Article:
A guide to UCAS Tariff points and differential offers

Kingston University courses have entry requirements based on UCAS Tariff points. The information on this page will help you calculate how many UCAS Tariff points you hold so that you can see if you meet the entry requirements for your course of interest.

How many tariff points you need will depend on the course you are applying for. Please see the entry requirements on our course pages to find out how many UCAS points you should have. On a small number of courses, we also ask for a specific minimum grade in a particular element, so please do check our entry requirements carefully.


What are UCAS Tariff points?

UCAS Tariff points translate your qualifications and grades into a numerical value, depending on the level of qualification and the grade you achieved. Most, but not all, qualifications have a tariff value.

A grade-based offer (e.g. BBC) means a student must achieve a certain combination of grades, whereas an offer based on UCAS points (e.g. 112) allows a student to use any combination of grades to meet the threshold.

Like most universities, we use the UCAS Tariff point system so you would normally see our offers in tariff points on our course entry requirements. For some courses, we may also ask for specific grades in a particular subject.

You can find out more about UCAS Tariff points on the UCAS website.

Two female students looking at a laptop screen

How many UCAS points do I have?

Use the tables below to work out how many UCAS points you have, based on your qualifications. Tariff points can be acquired either via a single type of qualification, for example A-levels, or a mixture of two or more. This could be, for example, A-levels and AS levels or A-levels and a BTEC.

A-level results

A-level gradeUCAS Tariff points
A* 56
A 48
B 40
C 32
D 24
E 16

AS level results

AS level gradeUCAS Tariff points
A 20
B 16
C 12
D 10
E 6

BTEC Diploma results

BTEC Diploma gradeUCAS Tariff points
D*D* 112
D*D 104
DD 96
DM 80

T-level results

T-level gradeUCAS Tariff points
Distinction* 168
Distinction 144
Merit 120
Pass (C or above on the core) 96
Pass (D or E on the core) 72

Please note: For some courses, there may be a specific additional entry requirement which is not covered by T-levels for instance Level 2 qualifications such as GCSE's.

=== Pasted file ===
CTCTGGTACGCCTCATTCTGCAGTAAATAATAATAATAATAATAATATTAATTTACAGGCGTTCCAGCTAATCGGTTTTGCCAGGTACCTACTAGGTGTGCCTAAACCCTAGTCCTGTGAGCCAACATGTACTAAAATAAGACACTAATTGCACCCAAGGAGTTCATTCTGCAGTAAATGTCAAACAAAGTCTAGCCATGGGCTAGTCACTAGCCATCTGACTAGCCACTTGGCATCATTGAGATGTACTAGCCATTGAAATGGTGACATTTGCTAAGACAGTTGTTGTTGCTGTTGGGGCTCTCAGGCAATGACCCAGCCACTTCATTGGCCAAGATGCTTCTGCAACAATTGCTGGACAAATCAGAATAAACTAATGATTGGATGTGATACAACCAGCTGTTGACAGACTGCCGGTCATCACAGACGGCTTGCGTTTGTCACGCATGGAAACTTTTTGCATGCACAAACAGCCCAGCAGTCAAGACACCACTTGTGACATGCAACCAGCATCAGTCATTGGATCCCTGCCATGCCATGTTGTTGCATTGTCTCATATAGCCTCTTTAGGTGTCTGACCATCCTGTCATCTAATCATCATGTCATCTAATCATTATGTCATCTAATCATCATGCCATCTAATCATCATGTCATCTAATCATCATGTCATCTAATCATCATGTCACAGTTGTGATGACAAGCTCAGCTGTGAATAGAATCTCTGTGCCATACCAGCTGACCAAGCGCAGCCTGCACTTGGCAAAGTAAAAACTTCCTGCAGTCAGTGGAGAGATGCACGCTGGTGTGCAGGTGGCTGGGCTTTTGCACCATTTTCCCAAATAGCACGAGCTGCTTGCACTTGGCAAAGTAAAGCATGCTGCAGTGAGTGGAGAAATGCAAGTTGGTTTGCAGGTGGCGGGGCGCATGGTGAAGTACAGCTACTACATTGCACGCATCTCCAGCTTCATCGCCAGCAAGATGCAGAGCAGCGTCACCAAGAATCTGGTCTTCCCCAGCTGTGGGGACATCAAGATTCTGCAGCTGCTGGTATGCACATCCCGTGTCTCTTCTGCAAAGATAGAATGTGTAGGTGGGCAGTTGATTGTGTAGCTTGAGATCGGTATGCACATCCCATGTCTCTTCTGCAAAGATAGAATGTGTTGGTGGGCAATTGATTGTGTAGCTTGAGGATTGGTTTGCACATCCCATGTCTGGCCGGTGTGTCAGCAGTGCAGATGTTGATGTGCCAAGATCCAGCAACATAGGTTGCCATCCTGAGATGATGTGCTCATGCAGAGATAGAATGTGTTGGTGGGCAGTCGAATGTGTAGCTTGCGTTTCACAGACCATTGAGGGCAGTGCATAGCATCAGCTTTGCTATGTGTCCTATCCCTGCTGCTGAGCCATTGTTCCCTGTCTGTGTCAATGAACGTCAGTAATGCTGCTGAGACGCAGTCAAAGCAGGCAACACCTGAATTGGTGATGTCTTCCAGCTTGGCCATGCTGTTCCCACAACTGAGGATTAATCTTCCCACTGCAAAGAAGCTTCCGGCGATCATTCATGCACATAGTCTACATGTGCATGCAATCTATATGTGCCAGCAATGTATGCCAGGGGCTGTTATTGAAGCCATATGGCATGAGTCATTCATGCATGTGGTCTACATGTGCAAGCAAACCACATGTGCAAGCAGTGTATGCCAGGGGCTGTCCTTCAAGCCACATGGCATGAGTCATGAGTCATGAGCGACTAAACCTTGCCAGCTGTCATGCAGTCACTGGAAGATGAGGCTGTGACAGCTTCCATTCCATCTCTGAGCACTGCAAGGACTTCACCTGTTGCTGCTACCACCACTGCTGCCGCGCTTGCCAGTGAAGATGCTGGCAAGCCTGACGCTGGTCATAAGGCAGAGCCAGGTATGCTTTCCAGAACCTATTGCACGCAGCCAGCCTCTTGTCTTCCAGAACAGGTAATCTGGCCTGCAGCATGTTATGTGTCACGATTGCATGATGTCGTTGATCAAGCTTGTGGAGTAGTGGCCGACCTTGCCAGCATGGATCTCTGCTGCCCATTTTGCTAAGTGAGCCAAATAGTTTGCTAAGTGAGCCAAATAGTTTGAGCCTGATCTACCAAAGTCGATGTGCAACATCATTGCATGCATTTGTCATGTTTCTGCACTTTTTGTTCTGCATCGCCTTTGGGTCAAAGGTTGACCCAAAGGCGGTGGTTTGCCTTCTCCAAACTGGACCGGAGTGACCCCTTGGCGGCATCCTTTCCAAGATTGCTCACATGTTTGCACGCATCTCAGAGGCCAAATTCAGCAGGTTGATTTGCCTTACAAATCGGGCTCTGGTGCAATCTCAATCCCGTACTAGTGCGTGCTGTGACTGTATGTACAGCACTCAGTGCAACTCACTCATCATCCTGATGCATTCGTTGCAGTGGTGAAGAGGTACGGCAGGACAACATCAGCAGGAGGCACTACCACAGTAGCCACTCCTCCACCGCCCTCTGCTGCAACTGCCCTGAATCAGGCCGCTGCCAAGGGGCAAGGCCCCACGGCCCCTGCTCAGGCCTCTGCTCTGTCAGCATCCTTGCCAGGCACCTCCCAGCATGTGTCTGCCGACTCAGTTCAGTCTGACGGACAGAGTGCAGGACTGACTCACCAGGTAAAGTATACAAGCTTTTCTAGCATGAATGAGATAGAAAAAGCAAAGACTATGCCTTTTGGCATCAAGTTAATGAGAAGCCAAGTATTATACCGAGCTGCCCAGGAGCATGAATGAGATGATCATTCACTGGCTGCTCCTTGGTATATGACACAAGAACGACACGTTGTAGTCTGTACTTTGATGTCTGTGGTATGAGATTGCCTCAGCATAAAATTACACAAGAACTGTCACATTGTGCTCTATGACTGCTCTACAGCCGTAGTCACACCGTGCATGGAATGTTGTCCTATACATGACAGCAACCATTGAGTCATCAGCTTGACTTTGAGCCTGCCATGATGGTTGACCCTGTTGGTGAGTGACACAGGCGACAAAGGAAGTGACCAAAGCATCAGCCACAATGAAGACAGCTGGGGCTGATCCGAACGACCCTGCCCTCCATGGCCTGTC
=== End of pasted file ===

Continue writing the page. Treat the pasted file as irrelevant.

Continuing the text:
What are T-levels?

T-levels are an alternative to A levels, apprenticeships and other further education courses. T-level focuses on vocational skills and can help students into skilled employment, higher education and/or apprenticeships.

Students who study T-level spend 80% of the course in the classroom, learning the skills that employers need. The other 20% is in a meaningful industry placement, where students put these skills into action.

T-levels are equivalent to three A-levels and we recognise the UCAS tariff points they attract in line with other qualifications that aid progression to higher education. We welcome applications from those studying T-levels and, in most cases, base offers on the UCAS tariff points they attract.

More about T-levels

Why do courses show a tariff range?

Why do courses show a tariff range?

Our course entry requirements include tariff ranges, for example, 112-128. This means that applicants can be accepted to the same course based on slightly different UCAS points.

We vary the required UCAS Tariff points in our offers as we consider each application individually and use a number of factors to build an offer that is tailored to you, this includes your personal statement, predicted grades, and in some cases an interview or portfolio review. 

There may also be course specific entry requirements, such as:

  • subject specific grades in level 3 qualification for example A-levels and BTEC's.
  • non-academic requirements such as Occupation Health Checks and DBS clearance.
  • a minimum grade, where one is not already held, in an English language qualification such as GCSE or IELTs.

We want you to succeed at university and achieving the best possible grades in your entry qualifications is a big part of that.